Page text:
On January 17th and 18th, UConn Moot Court competed in the National Tournament for the American Collegiate Moot Court Association at Florida International University College of Law in Miami Florida. Each team consists of two students who argue both sides of a Supreme Court case before a panel of judges. This year, Luke LaRosa and Snigdha Mamillapalli represented UConn at the National Tournament.
To earn a spot to the National Tournament, teams must first compete in a regional tournament. The top scoring teams from each regional competition advance to the National tournament. Nearly 400 teams competed throughout the various regional competitions. Only 80 were invited to the national tournament.
For the first day of competition, teams compete in three rounds, against three different teams. At the close of the first day of competition, UConn was one of only 6 teams undefeated. 45 teams, including UConn advanced to the second day of competition. We were, unfortunately, eliminated in the second round of competition on Saturday. Our team ranked among the top 32 teams at the tournament. I am incredibly proud of their performance and dedication throughout the entire competition season.
In addition to the two students competing, several other members of the UConn Moot Court Team traveled to Miami to help cheer on our competitors. These students were the highest scoring UConn students at the regional competition in November who did not advance to the national tournament. They were a huge help to Luke and Snigdha as they prepared for the national competition.
Looking forward to next year’s competition season!
If you’re interested in finding out more about Moot Court, look for them at the Involvement Fair or find them on UConntact!
In 2013, UConn students worked with Pre-Law advisor Dr. Edward F. Kammerer, Jr. to launch an undergraduate UConn Moot Court Competition team, and in only its second year, a team of two students has earned a spot in the national competition at Florida International University College of Law this January 2015.
Luke LaRosa ’16 (CLAS) and Snigdha Mamillapalli ’16 (BUSN) are junior Honors students and members of the Special Program in Law. They are one of five teams (of two) that UConn sent to the Eastern Regional qualifying competition this past November in Fitchburg, Mass. In addition to his place at nationals, LaRosa also earned a “Top Orator” honor, which is awarded to the top ten debaters. He placed fourth out of the 124 competitors.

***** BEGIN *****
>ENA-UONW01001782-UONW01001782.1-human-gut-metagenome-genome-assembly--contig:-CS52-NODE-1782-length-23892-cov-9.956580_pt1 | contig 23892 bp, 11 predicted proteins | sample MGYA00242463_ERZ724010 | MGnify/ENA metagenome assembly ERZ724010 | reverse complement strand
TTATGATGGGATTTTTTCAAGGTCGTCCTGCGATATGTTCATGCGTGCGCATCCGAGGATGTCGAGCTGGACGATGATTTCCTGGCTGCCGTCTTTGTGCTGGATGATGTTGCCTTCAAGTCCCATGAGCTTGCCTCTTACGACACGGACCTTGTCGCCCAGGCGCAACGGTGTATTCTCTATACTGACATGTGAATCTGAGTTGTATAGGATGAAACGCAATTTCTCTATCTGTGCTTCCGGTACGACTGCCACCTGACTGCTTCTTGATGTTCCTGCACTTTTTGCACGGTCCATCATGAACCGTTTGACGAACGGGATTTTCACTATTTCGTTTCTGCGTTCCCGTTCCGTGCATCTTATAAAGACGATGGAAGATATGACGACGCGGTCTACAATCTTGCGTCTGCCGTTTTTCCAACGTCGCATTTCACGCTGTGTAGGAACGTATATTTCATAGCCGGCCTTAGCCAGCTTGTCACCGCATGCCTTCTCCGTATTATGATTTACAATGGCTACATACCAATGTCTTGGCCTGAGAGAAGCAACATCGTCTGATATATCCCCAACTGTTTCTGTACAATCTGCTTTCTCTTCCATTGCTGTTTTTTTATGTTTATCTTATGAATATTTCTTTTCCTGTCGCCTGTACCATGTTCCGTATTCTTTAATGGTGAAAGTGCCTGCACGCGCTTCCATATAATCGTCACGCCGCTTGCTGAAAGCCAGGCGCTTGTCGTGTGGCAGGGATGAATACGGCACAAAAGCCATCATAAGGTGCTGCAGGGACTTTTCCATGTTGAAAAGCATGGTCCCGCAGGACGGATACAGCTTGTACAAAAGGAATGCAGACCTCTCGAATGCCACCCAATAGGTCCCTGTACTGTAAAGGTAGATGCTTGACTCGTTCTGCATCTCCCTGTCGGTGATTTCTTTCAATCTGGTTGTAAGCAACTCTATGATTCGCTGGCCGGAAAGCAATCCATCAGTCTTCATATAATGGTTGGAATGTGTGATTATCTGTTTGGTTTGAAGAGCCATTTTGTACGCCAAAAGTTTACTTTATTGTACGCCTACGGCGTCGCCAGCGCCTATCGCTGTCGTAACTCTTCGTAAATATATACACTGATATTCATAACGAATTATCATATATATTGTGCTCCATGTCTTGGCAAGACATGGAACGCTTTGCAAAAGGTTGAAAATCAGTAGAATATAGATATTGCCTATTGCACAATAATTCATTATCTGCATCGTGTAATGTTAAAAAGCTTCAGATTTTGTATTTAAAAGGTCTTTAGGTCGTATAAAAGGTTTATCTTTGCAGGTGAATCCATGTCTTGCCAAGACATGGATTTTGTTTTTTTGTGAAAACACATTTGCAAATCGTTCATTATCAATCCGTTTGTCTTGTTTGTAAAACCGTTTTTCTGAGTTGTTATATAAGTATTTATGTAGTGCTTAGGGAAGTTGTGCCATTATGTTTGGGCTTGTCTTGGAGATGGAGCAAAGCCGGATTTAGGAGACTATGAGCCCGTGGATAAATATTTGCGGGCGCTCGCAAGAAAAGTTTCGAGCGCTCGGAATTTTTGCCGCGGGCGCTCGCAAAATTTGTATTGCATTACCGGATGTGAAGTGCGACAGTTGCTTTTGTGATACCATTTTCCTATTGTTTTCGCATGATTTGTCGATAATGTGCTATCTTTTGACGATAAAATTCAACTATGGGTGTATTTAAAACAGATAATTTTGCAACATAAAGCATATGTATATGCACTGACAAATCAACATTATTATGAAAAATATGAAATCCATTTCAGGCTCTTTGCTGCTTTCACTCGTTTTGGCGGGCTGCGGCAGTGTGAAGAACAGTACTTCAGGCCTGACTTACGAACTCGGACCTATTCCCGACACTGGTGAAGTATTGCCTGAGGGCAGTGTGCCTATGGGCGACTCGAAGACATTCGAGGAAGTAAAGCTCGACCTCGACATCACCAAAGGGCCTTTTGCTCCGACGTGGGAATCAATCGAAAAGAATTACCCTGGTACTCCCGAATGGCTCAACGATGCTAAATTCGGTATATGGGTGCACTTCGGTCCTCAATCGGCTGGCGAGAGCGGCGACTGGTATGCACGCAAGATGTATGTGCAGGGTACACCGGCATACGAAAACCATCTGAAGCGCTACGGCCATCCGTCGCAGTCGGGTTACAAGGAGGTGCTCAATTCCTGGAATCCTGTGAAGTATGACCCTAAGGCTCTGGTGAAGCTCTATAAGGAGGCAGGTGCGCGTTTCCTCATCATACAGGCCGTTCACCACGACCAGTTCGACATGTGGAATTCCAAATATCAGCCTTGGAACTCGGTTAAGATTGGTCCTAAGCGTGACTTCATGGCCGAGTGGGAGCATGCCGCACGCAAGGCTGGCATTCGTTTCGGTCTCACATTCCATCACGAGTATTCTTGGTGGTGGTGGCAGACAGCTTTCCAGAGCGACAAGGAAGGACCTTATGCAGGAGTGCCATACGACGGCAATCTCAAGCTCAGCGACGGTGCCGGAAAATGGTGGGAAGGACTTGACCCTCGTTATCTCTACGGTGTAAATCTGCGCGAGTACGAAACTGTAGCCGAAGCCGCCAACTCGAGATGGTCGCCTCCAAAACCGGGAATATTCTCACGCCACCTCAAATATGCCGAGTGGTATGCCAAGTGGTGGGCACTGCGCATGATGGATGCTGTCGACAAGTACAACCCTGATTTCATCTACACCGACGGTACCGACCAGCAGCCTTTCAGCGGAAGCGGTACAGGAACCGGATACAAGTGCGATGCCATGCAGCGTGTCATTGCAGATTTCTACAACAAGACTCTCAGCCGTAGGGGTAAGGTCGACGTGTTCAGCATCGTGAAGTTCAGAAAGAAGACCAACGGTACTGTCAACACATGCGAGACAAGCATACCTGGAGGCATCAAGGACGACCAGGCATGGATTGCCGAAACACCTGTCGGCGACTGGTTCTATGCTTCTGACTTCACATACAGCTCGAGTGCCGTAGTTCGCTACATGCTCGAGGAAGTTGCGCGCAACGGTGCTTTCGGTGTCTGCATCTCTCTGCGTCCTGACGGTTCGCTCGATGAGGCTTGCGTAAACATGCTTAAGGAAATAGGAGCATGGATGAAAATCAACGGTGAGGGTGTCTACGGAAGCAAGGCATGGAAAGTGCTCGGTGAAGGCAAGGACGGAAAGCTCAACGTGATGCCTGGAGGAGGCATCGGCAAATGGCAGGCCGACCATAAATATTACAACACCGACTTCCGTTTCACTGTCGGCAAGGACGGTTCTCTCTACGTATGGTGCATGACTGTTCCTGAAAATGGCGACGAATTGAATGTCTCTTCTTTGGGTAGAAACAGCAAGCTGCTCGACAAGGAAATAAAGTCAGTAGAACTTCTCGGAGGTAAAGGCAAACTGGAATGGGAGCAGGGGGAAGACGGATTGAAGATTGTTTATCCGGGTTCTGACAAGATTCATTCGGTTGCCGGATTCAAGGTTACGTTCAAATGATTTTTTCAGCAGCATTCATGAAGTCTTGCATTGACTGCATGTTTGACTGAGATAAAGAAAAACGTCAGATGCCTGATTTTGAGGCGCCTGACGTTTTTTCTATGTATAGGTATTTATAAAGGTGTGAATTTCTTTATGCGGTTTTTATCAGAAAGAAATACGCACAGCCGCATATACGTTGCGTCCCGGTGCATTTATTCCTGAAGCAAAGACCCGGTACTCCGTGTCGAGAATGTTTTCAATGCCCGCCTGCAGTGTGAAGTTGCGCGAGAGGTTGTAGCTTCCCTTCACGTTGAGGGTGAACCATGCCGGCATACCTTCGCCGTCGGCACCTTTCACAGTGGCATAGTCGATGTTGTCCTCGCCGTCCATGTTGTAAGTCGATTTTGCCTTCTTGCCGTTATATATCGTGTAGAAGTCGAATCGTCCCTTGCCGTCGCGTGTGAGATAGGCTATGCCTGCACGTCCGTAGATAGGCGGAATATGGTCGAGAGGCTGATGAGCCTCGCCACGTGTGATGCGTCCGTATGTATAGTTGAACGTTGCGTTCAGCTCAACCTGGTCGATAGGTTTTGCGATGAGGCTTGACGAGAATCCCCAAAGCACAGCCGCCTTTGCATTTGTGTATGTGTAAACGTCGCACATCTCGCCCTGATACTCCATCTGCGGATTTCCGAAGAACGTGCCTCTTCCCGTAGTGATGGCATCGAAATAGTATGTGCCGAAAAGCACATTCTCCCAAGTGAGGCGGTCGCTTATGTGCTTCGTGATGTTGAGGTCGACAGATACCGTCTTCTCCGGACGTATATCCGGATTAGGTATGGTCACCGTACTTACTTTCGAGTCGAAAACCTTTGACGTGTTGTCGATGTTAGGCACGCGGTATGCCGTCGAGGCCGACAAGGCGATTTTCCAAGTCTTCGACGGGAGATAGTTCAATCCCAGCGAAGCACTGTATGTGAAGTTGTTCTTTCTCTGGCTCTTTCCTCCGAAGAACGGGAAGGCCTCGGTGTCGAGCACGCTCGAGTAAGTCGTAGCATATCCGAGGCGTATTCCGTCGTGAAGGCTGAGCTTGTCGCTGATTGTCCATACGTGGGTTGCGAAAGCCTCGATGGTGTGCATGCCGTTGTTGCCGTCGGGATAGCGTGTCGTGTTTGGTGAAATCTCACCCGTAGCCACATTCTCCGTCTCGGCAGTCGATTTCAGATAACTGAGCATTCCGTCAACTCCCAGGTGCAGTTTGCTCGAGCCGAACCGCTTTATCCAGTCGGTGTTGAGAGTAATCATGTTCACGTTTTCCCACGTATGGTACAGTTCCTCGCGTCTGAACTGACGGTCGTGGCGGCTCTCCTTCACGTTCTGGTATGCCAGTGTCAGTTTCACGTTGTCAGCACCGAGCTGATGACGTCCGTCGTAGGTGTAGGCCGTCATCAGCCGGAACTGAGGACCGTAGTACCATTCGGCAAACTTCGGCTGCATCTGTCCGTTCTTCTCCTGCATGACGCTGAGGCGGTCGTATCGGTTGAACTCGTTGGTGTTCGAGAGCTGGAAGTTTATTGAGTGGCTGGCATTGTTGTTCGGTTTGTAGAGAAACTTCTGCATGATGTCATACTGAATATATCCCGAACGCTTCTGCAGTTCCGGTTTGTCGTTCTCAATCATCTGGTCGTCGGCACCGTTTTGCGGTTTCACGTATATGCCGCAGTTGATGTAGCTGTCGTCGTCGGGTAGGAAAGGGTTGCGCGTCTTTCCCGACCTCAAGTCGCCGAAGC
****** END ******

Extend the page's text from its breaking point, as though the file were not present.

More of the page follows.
Fellow UConn Moot Court team members are Santorini Rivera ’16 (CLAS), Christopher Baker ’16 (CLAS), Leon Peschel ’16 (BUSN), Katie Cavanaugh ’17 (CLAS), Danielle Ullo ’17 (CLAS), Alexander Loukellis ’17 (BUSN), Ryan Norton ’17 (CLAS), and Jared Quigley ’18 (CLAS), all Honors students. These UConn undergraduates debated against more than 120 students across the region in Fitchburg. Many of these students were also part of Moot Court in its first year, including LaRosa and Mamillapalli.
While Moot Court competitions are common in law school, they are growing in popularity at the undergraduate level. “Moot Court teaches legal reasoning, but it also stresses critical analysis, public speaking, and flexibility,” says Kammerer. “A student may have a perfectly rehearsed speech, but a judge will interrupt at any moment, even mid-sentence. A team prepares for this by thoroughly understanding every aspect of the case and the arguments. Students cannot be tied to planned arguments. The judges’ questions require students to adapt their arguments to those questions. It takes skill and quick thinking, combined with knowledge of the case and the law to succeed during Moot Court.”
Each year, the mock appellate court case alternates between civil and criminal. This year’s Moot Court issue was abortion. Cases are generally hot topics intended to pique students’ interest and keep them engaged throughout the rigorous preparation. During the tournament, each member of the two-person team debates different precedents of existing case law, as they present originally crafted arguments related to the same issue. The UConn Moot Court team practiced weekly during the semester, and almost daily in the last days leading up to the competition. During the tournament, each team member has ten minutes to present his or her argument.
“Moot Court is a lot of work, but its benefits extend well-beyond the competitions,” says LaRosa. “I’ve been able to apply the skills I’ve learned to other courses and projects, including those not legally oriented. Moot Court helps me, and I think all of us on the team, think more critically about how we construct arguments on any topic.“ LaRosa is originally from Central Vermont and has interests in regional planning, land use law, and public policy. He is majoring in Urban and Community Studies as well as Geography, and is also a member of the Master’s in Public Administration Fast-Track Program. In addition to competing with the UConn Moot Court team, LaRosa works at the UConn Writing Center, interns with the Connecticut State Data Center, and is currently engaged in research regarding urban neighborhood development in Hartford. He was also a 2013 Holster Scholar and was recently named a member of the competitive Leadership Legacy Experience program. LaRosa’s career goals include working in regional planning with an emphasis in land use law and policy.